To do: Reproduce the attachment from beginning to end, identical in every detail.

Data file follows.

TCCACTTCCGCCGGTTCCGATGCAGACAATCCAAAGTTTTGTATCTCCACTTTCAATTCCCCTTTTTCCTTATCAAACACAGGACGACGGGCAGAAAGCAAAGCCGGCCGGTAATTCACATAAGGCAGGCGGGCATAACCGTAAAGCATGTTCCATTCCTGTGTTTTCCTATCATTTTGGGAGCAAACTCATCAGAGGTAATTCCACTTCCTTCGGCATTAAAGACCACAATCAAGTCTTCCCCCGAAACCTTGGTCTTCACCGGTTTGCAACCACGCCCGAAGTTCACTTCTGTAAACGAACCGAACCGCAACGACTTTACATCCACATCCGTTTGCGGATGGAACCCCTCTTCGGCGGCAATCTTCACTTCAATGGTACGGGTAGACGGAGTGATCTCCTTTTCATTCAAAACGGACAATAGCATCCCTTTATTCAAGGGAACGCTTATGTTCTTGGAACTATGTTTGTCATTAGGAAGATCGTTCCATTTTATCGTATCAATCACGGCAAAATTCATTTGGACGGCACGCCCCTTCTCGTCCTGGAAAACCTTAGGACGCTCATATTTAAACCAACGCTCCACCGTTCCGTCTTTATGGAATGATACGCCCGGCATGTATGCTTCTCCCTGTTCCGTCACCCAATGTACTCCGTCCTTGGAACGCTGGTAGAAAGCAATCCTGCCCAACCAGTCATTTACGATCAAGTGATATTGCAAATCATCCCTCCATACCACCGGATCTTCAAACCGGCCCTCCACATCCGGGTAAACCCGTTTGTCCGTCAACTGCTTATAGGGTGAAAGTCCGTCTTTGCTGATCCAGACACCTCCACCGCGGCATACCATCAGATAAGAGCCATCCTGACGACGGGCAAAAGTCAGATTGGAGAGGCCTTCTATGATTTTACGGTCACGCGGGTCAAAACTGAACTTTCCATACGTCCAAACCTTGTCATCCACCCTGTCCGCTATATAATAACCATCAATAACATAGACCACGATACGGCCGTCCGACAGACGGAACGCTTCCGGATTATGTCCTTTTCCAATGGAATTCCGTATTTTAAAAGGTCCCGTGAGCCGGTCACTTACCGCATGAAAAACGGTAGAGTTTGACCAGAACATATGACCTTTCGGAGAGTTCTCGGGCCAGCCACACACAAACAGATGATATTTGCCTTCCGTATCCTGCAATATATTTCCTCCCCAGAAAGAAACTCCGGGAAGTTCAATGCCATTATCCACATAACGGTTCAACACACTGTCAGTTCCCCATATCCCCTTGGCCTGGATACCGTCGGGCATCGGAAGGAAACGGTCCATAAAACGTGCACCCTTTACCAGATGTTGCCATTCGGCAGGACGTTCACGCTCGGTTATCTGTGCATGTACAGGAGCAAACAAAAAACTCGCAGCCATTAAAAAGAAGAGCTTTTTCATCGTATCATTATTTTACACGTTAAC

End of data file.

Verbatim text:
TCCACTTCCGCCGGTTCCGATGCAGACAATCCAAAGTTTTGTATCTCCACTTTCAATTCCCCTTTTTCCTTATCAAACACAGGACGACGGGCAGAAAGCAAAGCCGGCCGGTAATTCACATAAGGCAGGCGGGCATAACCGTAAAGCATGTTCCATTCCTGTGTTTTCCTATCATTTTGGGAGCAAACTCATCAGAGGTAATTCCACTTCCTTCGGCATTAAAGACCACAATCAAGTCTTCCCCCGAAACCTTGGTCTTCACCGGTTTGCAACCACGCCCGAAGTTCACTTCTGTAAACGAACCGAACCGCAACGACTTTACATCCACATCCGTTTGCGGATGGAACCCCTCTTCGGCGGCAATCTTCACTTCAATGGTACGGGTAGACGGAGTGATCTCCTTTTCATTCAAAACGGACAATAGCATCCCTTTATTCAAGGGAACGCTTATGTTCTTGGAACTATGTTTGTCATTAGGAAGATCGTTCCATTTTATCGTATCAATCACGGCAAAATTCATTTGGACGGCACGCCCCTTCTCGTCCTGGAAAACCTTAGGACGCTCATATTTAAACCAACGCTCCACCGTTCCGTCTTTATGGAATGATACGCCCGGCATGTATGCTTCTCCCTGTTCCGTCACCCAATGTACTCCGTCCTTGGAACGCTGGTAGAAAGCAATCCTGCCCAACCAGTCATTTACGATCAAGTGATATTGCAAATCATCCCTCCATACCACCGGATCTTCAAACCGGCCCTCCACATCCGGGTAAACCCGTTTGTCCGTCAACTGCTTATAGGGTGAAAGTCCGTCTTTGCTGATCCAGACACCTCCACCGCGGCATACCATCAGATAAGAGCCATCCTGACGACGGGCAAAAGTCAGATTGGAGAGGCCTTCTATGATTTTACGGTCACGCGGGTCAAAACTGAACTTTCCATACGTCCAAACCTTGTCATCCACCCTGTCCGCTATATAATAACCATCAATAACATAGACCACGATACGGCCGTCCGACAGACGGAACGCTTCCGGATTATGTCCTTTTCCAATGGAATTCCGTATTTTAAAAGGTCCCGTGAGCCGGTCACTTACCGCATGAAAAACGGTAGAGTTTGACCAGAACATATGACCTTTCGGAGAGTTCTCGGGCCAGCCACACACAAACAGATGATATTTGCCTTCCGTATCCTGCAATATATTTCCTCCCCAGAAAGAAACTCCGGGAAGTTCAATGCCATTATCCACATAACGGTTCAACACACTGTCAGTTCCCCATATCCCCTTGGCCTGGATACCGTCGGGCATCGGAAGGAAACGGTCCATAAAACGTGCACCCTTTACCAGATGTTGCCATTCGGCAGGACGTTCACGCTCGGTTATCTGTGCATGTACAGGAGCAAACAAAAAACTCGCAGCCATTAAAAAGAAGAGCTTTTTCATCGTATCATTATTTTACACGTTAAC